Retiring NOFD superintendent honored at leadership transfer ceremony

At a ceremony Friday, Superintendent Tim McConnell reflected on his 36 years at the department and handed over leadership to Deputy Superintendent Roman Nelson

Ramon Antonio Vargas
The Times-Picayune | The New Orleans Advocate

NEW ORLEANS — To cap off his last day on the job, retiring New Orleans Fire Chief Tim McConnell handed a trumpet symbolizing leadership to his interim successor, Deputy Superintendent Roman Nelson.

By accepting the instrument, styled after those used by firefighters to communicate before radios, Nelson on Friday took the reins of one of the city's most important frontline agencies.

The ceremony also marked the end of a career for McConnell that began when he joined the NOFD in 1984. He had been the department's superintendent since 2013.

A native of New Orleans and graduate of Archbishop Rummel High School in Metairie, McConnell steadily worked his way up the department's ranks. He eventually took charge of the agency's Suppression and Logistics Division before being promoted to second-in-command in 2009.

McConnell won praise from city leaders for spearheading the restoration of 20 of the 23 firehouses damaged by Hurricane Katrina in 2005.

After Superintendent Charles Parent left in 2013, then-Mayor Mitch Landrieu tapped McConnell to fill the vacancy, first on an interim basis and then full-time. Landrieu's successor, Mayor LaToya Cantrell, retained McConnell after she took office in 2018.

Though McConnell was frequently at odds with the firefighters' union, which was seeking to reform the department's promotion methods, pension system and staffing levels, city leaders commended him for an initiative he spearheaded to install free smoke detectors in homes citywide.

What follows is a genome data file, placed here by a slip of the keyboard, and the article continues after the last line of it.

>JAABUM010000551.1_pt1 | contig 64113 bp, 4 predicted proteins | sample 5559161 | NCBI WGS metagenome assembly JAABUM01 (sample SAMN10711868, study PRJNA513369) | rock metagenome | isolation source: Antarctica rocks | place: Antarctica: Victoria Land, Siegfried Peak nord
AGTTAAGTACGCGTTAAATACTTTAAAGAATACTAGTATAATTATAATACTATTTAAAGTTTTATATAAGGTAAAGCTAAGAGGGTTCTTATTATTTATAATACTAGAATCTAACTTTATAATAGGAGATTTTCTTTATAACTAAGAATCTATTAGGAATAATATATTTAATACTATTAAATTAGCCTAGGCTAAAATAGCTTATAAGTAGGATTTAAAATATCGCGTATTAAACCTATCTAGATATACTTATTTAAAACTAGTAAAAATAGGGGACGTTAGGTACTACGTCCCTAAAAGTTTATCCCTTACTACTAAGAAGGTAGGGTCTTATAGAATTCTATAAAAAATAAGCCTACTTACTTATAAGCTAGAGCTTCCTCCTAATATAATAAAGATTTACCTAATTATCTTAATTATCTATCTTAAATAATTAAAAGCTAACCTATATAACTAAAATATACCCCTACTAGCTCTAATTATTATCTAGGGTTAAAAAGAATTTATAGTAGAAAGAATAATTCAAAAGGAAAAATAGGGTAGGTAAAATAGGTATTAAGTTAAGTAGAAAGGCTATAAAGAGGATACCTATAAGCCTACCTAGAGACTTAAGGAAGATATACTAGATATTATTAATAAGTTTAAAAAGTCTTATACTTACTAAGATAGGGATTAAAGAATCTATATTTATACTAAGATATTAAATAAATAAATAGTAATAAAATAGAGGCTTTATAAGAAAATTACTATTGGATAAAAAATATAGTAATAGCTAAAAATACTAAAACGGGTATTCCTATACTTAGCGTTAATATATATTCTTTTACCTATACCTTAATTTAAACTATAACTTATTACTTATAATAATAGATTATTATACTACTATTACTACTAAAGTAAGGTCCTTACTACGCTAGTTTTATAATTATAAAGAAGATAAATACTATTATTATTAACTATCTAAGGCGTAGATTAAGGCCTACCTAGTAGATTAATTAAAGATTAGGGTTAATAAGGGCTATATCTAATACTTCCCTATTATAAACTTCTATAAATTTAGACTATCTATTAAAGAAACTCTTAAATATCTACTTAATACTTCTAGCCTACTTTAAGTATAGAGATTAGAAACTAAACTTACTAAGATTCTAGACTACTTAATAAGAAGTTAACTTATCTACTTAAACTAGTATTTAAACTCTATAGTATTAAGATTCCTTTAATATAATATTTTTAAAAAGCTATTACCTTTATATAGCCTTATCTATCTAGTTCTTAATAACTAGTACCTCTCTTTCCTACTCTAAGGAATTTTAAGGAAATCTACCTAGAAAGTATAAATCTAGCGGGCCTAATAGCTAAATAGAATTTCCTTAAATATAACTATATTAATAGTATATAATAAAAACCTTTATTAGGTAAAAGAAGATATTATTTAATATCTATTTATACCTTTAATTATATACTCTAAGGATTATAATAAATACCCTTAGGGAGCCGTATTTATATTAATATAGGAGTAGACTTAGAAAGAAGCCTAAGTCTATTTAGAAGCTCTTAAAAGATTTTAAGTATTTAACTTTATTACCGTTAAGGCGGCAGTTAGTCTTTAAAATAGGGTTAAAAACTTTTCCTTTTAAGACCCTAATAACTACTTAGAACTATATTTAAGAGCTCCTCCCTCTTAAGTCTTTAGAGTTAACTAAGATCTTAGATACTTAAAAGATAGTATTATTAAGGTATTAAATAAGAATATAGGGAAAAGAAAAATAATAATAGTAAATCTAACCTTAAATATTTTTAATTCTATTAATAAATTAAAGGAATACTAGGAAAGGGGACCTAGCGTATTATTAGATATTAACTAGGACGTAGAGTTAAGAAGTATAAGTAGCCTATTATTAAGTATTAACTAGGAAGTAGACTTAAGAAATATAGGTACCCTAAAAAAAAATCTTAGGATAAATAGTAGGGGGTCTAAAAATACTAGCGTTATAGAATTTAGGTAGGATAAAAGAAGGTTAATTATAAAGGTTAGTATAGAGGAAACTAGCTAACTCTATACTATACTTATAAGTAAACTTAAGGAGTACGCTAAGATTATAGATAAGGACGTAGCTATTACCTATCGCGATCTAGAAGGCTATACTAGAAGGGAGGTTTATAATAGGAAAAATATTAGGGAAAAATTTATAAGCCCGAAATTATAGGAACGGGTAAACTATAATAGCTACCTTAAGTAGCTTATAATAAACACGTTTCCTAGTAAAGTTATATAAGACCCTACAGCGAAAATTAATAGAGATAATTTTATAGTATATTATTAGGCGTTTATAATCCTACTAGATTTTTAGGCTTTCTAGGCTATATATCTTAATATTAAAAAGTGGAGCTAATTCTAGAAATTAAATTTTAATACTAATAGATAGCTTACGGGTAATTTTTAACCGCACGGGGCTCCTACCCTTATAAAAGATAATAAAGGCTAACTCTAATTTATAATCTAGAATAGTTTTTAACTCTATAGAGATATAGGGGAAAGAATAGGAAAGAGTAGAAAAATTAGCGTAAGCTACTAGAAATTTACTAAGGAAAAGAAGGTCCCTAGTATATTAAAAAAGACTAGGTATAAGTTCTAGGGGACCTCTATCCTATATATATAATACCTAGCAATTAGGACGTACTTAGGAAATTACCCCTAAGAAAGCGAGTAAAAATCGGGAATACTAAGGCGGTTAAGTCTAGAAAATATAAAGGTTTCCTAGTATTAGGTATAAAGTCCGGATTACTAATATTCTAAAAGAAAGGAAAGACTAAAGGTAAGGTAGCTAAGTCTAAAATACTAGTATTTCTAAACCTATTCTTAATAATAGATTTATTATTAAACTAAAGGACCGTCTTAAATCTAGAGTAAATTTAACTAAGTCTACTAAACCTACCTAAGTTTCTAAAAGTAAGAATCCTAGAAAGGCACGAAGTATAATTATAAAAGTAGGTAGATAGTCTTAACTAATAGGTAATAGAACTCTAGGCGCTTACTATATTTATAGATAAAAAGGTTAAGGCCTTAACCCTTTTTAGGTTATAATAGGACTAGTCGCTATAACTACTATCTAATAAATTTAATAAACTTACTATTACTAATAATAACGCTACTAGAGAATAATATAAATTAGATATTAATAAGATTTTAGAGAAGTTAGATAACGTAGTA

But most residents became familiar with McConnell, and his distinctive pushbroom mustache, after the collapse of the Hard Rock Hotel in October 2019. He supervised crews that secured the site from crumbling further and then removed the bodies of three construction workers killed by the building's failure, appearing on television numerous times to update the public on the efforts.

During Friday's retirement ceremony, McConnell said he looked forward to spending more time with his wife of 34 years as well as the rest of his family. But he said he would miss his colleagues.

"I've often stated publicly that I have the easiest job of any department head in the city," McConnell remarked. "That is only because of the incredible men and women who work within the New Orleans Fire Department. ... I'm very proud to have served at your side."

Nelson, like McConnell, was among 40 people from across the country to apply to succeed Parent as superintendent in 2013. The Brother Martin High School graduate will have the opportunity to keep the superintendent's job full-time, Cantrell said Friday, though the mayor noted that others would also be considered for NOFD's top position in the coming weeks.

"I commit to serving this city and this department with everything that I have," Nelson said.


(c)2020 The Times-Picayune | The New Orleans Advocate


McClatchy-Tribune News Service

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